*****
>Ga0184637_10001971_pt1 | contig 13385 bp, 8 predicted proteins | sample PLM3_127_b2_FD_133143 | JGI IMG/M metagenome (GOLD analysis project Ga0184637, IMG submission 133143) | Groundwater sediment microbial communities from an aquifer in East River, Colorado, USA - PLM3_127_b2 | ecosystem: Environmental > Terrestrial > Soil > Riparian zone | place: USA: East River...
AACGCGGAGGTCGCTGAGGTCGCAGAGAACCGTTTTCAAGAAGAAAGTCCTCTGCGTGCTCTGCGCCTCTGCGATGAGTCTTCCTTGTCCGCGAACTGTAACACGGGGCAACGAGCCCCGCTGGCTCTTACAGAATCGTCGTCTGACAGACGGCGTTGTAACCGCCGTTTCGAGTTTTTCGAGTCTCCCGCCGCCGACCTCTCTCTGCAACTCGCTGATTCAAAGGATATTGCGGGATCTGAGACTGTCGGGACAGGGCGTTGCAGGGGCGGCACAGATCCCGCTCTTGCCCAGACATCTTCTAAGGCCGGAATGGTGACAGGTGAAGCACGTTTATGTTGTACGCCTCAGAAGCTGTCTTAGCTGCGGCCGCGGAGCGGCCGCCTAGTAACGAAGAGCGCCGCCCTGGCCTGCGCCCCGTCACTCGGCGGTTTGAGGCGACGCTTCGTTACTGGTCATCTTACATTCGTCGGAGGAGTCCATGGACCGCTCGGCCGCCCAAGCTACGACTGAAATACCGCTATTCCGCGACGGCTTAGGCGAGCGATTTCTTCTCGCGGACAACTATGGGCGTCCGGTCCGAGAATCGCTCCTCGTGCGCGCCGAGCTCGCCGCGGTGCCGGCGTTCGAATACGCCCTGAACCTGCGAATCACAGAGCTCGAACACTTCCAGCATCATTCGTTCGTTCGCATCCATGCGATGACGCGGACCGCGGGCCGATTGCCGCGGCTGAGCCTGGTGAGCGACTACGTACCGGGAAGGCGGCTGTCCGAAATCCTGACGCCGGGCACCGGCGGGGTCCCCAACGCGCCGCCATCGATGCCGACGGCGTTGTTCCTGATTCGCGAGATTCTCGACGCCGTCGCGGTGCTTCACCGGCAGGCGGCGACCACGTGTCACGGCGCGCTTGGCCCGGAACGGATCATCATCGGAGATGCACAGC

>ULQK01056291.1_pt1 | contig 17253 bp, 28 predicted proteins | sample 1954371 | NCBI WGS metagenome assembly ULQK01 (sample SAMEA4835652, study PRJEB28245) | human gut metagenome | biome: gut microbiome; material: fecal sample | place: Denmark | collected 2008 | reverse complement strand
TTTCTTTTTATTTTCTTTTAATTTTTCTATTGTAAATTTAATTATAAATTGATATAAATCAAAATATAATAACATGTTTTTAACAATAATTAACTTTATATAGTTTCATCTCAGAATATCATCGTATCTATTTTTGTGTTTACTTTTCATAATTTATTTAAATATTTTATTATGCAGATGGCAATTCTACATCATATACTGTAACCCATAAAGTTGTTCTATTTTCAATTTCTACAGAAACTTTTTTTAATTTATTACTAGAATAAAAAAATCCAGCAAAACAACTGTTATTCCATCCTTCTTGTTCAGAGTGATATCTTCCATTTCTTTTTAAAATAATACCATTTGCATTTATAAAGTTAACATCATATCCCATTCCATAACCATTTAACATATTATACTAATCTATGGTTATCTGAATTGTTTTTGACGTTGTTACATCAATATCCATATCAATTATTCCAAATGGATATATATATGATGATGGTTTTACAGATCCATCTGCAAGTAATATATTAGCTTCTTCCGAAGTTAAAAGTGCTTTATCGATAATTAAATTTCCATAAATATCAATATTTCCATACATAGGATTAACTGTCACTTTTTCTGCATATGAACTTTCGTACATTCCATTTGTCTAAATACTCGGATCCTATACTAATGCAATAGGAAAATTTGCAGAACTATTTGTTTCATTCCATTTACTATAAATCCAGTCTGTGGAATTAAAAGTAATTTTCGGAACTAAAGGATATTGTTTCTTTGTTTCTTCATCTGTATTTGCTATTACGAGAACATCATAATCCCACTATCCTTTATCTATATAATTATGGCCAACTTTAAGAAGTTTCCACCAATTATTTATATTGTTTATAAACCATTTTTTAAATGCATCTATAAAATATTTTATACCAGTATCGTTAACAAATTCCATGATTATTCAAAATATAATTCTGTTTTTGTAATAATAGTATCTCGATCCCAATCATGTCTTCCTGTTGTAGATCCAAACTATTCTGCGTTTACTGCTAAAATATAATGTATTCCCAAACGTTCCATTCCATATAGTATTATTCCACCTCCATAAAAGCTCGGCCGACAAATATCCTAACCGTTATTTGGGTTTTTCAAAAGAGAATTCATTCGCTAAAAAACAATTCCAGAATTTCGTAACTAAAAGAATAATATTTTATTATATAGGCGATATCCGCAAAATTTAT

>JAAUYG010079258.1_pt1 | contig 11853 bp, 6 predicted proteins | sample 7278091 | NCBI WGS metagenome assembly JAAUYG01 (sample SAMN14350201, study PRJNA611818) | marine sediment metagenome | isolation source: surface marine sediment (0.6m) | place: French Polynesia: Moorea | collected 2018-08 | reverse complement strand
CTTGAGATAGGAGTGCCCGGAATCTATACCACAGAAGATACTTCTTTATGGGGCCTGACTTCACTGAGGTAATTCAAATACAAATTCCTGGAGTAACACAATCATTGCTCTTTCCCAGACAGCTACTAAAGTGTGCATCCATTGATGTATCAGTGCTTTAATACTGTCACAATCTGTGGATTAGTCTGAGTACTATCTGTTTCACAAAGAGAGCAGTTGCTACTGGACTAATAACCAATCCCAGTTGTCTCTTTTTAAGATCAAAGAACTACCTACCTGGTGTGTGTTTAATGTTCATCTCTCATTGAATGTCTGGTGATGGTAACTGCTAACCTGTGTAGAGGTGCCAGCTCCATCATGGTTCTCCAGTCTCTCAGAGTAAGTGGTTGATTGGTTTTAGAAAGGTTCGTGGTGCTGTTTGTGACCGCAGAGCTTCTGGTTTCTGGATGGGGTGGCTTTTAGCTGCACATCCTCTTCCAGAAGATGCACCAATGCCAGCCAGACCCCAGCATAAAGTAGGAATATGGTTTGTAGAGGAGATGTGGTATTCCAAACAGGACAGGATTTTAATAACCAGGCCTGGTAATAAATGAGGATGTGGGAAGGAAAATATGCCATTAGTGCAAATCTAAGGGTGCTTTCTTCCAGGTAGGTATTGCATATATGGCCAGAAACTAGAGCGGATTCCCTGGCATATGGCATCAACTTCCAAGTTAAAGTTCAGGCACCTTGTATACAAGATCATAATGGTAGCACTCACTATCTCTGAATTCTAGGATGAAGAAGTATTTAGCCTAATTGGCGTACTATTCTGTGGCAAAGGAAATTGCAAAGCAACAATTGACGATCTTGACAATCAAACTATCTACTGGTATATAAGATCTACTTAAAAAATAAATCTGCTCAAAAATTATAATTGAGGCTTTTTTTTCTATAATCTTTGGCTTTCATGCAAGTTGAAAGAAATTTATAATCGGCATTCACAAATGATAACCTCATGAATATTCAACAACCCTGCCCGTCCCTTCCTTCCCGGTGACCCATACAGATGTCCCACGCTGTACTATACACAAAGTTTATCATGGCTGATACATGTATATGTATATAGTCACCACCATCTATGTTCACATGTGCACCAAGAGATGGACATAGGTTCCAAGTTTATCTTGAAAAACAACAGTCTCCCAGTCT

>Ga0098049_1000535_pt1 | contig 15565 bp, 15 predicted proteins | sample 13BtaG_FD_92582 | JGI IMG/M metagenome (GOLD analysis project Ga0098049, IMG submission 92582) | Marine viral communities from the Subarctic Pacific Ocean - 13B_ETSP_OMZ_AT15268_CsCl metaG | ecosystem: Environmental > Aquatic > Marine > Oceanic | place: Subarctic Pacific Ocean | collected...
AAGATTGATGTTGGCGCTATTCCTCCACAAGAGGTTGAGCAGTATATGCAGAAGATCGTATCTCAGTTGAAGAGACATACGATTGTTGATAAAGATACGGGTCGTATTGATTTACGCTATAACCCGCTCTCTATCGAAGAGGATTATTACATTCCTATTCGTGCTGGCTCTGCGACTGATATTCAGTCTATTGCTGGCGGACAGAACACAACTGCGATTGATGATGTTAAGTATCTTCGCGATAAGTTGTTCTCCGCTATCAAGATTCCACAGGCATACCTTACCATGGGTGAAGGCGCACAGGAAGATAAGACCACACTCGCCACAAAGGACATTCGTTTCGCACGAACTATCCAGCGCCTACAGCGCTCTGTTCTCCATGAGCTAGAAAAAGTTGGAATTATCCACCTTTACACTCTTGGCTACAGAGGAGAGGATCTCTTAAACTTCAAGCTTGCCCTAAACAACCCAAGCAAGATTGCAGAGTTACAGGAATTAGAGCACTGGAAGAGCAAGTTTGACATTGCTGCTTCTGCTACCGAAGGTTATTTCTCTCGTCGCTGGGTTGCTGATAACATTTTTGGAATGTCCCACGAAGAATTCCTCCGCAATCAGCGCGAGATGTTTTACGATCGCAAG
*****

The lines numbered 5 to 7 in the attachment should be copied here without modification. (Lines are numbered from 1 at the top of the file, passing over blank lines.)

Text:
>JAAUYG010079258.1_pt1 | contig 11853 bp, 6 predicted proteins | sample 7278091 | NCBI WGS metagenome assembly JAAUYG01 (sample SAMN14350201, study PRJNA611818) | marine sediment metagenome | isolation source: surface marine sediment (0.6m) | place: French Polynesia: Moorea | collected 2018-08 | reverse complement strand
CTTGAGATAGGAGTGCCCGGAATCTATACCACAGAAGATACTTCTTTATGGGGCCTGACTTCACTGAGGTAATTCAAATACAAATTCCTGGAGTAACACAATCATTGCTCTTTCCCAGACAGCTACTAAAGTGTGCATCCATTGATGTATCAGTGCTTTAATACTGTCACAATCTGTGGATTAGTCTGAGTACTATCTGTTTCACAAAGAGAGCAGTTGCTACTGGACTAATAACCAATCCCAGTTGTCTCTTTTTAAGATCAAAGAACTACCTACCTGGTGTGTGTTTAATGTTCATCTCTCATTGAATGTCTGGTGATGGTAACTGCTAACCTGTGTAGAGGTGCCAGCTCCATCATGGTTCTCCAGTCTCTCAGAGTAAGTGGTTGATTGGTTTTAGAAAGGTTCGTGGTGCTGTTTGTGACCGCAGAGCTTCTGGTTTCTGGATGGGGTGGCTTTTAGCTGCACATCCTCTTCCAGAAGATGCACCAATGCCAGCCAGACCCCAGCATAAAGTAGGAATATGGTTTGTAGAGGAGATGTGGTATTCCAAACAGGACAGGATTTTAATAACCAGGCCTGGTAATAAATGAGGATGTGGGAAGGAAAATATGCCATTAGTGCAAATCTAAGGGTGCTTTCTTCCAGGTAGGTATTGCATATATGGCCAGAAACTAGAGCGGATTCCCTGGCATATGGCATCAACTTCCAAGTTAAAGTTCAGGCACCTTGTATACAAGATCATAATGGTAGCACTCACTATCTCTGAATTCTAGGATGAAGAAGTATTTAGCCTAATTGGCGTACTATTCTGTGGCAAAGGAAATTGCAAAGCAACAATTGACGATCTTGACAATCAAACTATCTACTGGTATATAAGATCTACTTAAAAAATAAATCTGCTCAAAAATTATAATTGAGGCTTTTTTTTCTATAATCTTTGGCTTTCATGCAAGTTGAAAGAAATTTATAATCGGCATTCACAAATGATAACCTCATGAATATTCAACAACCCTGCCCGTCCCTTCCTTCCCGGTGACCCATACAGATGTCCCACGCTGTACTATACACAAAGTTTATCATGGCTGATACATGTATATGTATATAGTCACCACCATCTATGTTCACATGTGCACCAAGAGATGGACATAGGTTCCAAGTTTATCTTGAAAAACAACAGTCTCCCAGTCT

>Ga0098049_1000535_pt1 | contig 15565 bp, 15 predicted proteins | sample 13BtaG_FD_92582 | JGI IMG/M metagenome (GOLD analysis project Ga0098049, IMG submission 92582) | Marine viral communities from the Subarctic Pacific Ocean - 13B_ETSP_OMZ_AT15268_CsCl metaG | ecosystem: Environmental > Aquatic > Marine > Oceanic | place: Subarctic Pacific Ocean | collected...